The Yellowstone Ecosystem Subcommittee (YES) of the Interagency Grizzly Bear Committee (IGBC) will hold its spring meeting in Jackson, Wyoming on March 26 and 27, 2014 and invites the public to attend. Frank van Manen of the United States Geological Survey (USGS), leader of the Interagency Grizzly Bear Study Team (IGBST) will be speaking on a recently accepted scientific article by the IGBST that refutes a previous article by Doak and Cutler that had critiqued the methods used by the IGBST to estimate grizzly bear population size and trend in the Yellowstone Ecosystem.

The meeting will take place at the Snow King Resort in Jackson, Wyoming.  The meeting starts at 1:15 p.m. on Wed., March 26, and ends at 4:45 p.m. Proceedings will resume at 8:00 a.m. on Thurs., March 27, and conclude by 11:30 a.m.. The public is welcome to attend all sessions and time for public comments will be included at the end of each day.

The Yellowstone ecosystem grizzly bear recovery area includes all of Yellowstone & Grand Teton National Parks, as well as portions of northwest Wyoming, eastern Idaho, and southwest Montana. The intermountain West has always been home to bears. Even in those times and places where humans worked to eliminate grizzly bears, black bears were generally allowed to exist.  Today, grizzly bears with the help of man have made incredible strides towards recovery. This means that as both species of bears go about their routines to survive, an ever expanding human presence means that the opportunity for an encounter with a bear is possible.  This closeness to wildness is why many people choose to live, work, and visit the region.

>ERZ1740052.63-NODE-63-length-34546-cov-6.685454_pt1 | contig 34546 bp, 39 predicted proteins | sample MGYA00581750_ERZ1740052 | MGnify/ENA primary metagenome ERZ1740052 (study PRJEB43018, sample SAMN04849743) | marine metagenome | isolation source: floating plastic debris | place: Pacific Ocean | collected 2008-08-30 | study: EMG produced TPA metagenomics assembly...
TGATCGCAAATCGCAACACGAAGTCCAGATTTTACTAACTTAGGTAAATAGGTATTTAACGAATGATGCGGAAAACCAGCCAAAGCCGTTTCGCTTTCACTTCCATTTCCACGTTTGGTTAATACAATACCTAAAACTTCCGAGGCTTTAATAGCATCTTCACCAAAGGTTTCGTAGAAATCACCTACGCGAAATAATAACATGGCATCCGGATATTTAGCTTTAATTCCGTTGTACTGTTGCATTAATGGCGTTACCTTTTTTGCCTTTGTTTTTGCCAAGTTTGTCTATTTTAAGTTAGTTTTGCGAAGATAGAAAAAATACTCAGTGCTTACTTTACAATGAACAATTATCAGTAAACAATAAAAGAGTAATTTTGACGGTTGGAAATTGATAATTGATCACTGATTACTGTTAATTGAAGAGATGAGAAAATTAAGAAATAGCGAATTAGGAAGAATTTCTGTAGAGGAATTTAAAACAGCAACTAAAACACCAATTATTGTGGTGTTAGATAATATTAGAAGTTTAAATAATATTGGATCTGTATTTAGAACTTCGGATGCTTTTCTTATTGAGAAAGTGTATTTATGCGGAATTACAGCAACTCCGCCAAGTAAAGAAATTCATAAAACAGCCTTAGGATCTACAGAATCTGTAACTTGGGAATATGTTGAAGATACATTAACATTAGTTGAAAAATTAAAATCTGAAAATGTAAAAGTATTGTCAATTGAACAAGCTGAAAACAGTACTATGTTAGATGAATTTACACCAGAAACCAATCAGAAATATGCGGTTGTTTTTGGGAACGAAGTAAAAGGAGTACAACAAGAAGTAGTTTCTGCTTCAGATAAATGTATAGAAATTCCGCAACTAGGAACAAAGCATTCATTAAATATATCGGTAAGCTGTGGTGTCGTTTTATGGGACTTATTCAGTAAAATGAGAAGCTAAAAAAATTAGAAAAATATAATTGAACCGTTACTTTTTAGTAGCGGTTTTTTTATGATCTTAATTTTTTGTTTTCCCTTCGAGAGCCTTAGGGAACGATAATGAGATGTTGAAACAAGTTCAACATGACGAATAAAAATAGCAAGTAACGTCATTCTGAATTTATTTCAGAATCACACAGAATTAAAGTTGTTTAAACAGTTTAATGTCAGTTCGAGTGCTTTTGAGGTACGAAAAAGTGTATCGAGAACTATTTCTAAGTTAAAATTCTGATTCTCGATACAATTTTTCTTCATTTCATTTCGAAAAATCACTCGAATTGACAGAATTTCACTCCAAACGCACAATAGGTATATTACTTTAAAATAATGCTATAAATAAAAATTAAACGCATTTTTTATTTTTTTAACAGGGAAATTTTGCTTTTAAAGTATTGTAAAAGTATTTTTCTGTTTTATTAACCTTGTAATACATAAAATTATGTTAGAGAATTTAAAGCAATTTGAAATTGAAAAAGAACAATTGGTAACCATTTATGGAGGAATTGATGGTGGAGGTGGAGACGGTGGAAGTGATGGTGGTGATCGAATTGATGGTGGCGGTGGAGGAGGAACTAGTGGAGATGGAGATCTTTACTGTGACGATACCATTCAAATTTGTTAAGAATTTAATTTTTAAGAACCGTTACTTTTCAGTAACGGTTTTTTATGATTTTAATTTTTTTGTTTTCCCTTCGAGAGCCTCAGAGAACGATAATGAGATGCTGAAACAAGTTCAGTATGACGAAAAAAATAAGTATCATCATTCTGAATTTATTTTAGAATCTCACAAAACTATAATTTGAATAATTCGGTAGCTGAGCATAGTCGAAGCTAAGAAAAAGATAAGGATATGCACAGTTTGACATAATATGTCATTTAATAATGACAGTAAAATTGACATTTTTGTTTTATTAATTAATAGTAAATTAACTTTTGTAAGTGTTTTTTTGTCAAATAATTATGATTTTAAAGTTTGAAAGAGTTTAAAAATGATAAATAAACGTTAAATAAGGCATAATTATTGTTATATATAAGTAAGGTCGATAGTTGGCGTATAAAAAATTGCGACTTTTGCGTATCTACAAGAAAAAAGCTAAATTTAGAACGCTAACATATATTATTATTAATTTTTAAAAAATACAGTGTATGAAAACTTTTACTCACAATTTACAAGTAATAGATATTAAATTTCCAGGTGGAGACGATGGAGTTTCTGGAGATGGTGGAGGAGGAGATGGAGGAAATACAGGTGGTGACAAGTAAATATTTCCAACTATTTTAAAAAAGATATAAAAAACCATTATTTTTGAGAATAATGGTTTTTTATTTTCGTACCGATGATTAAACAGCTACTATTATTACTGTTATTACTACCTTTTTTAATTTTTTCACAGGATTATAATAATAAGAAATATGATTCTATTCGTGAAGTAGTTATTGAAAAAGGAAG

The price for this opportunity to experience nature firsthand means that humans need to be as educated as possible about how bears live.  Knowing what bears need to survive and what human’s do that can cause conflicts is important to reducing the chance for problems. Bears generally avoid humans because they have learned contact usually has negative results. Many people unfortunately have never had the chance to learn about bears or intentionally make choices that could put themselves or bears at risk.

Making decisions to decrease the chance of conflicts is not difficult, but it does require commitment.  For those living in bear country it means learning what attracts bears and making the needed changes to keep bears from getting into trouble.  People that are recreating or working in bear country should learn about identifying bear sign and what to do if they encounter a bear. Making bears aware of your presence and caring bear spray should become reflex actions for those spending time out in bear country.

Individuals with special needs can contact Gregg Losinski at or through the Idaho Relay Service at 1-800-377-3529 (TDD). A copy of the meeting agenda is available at the YES portion of the Interagency Grizzly Bear Committee website at

Image courtesy Interagency Grizzly Bear Committee

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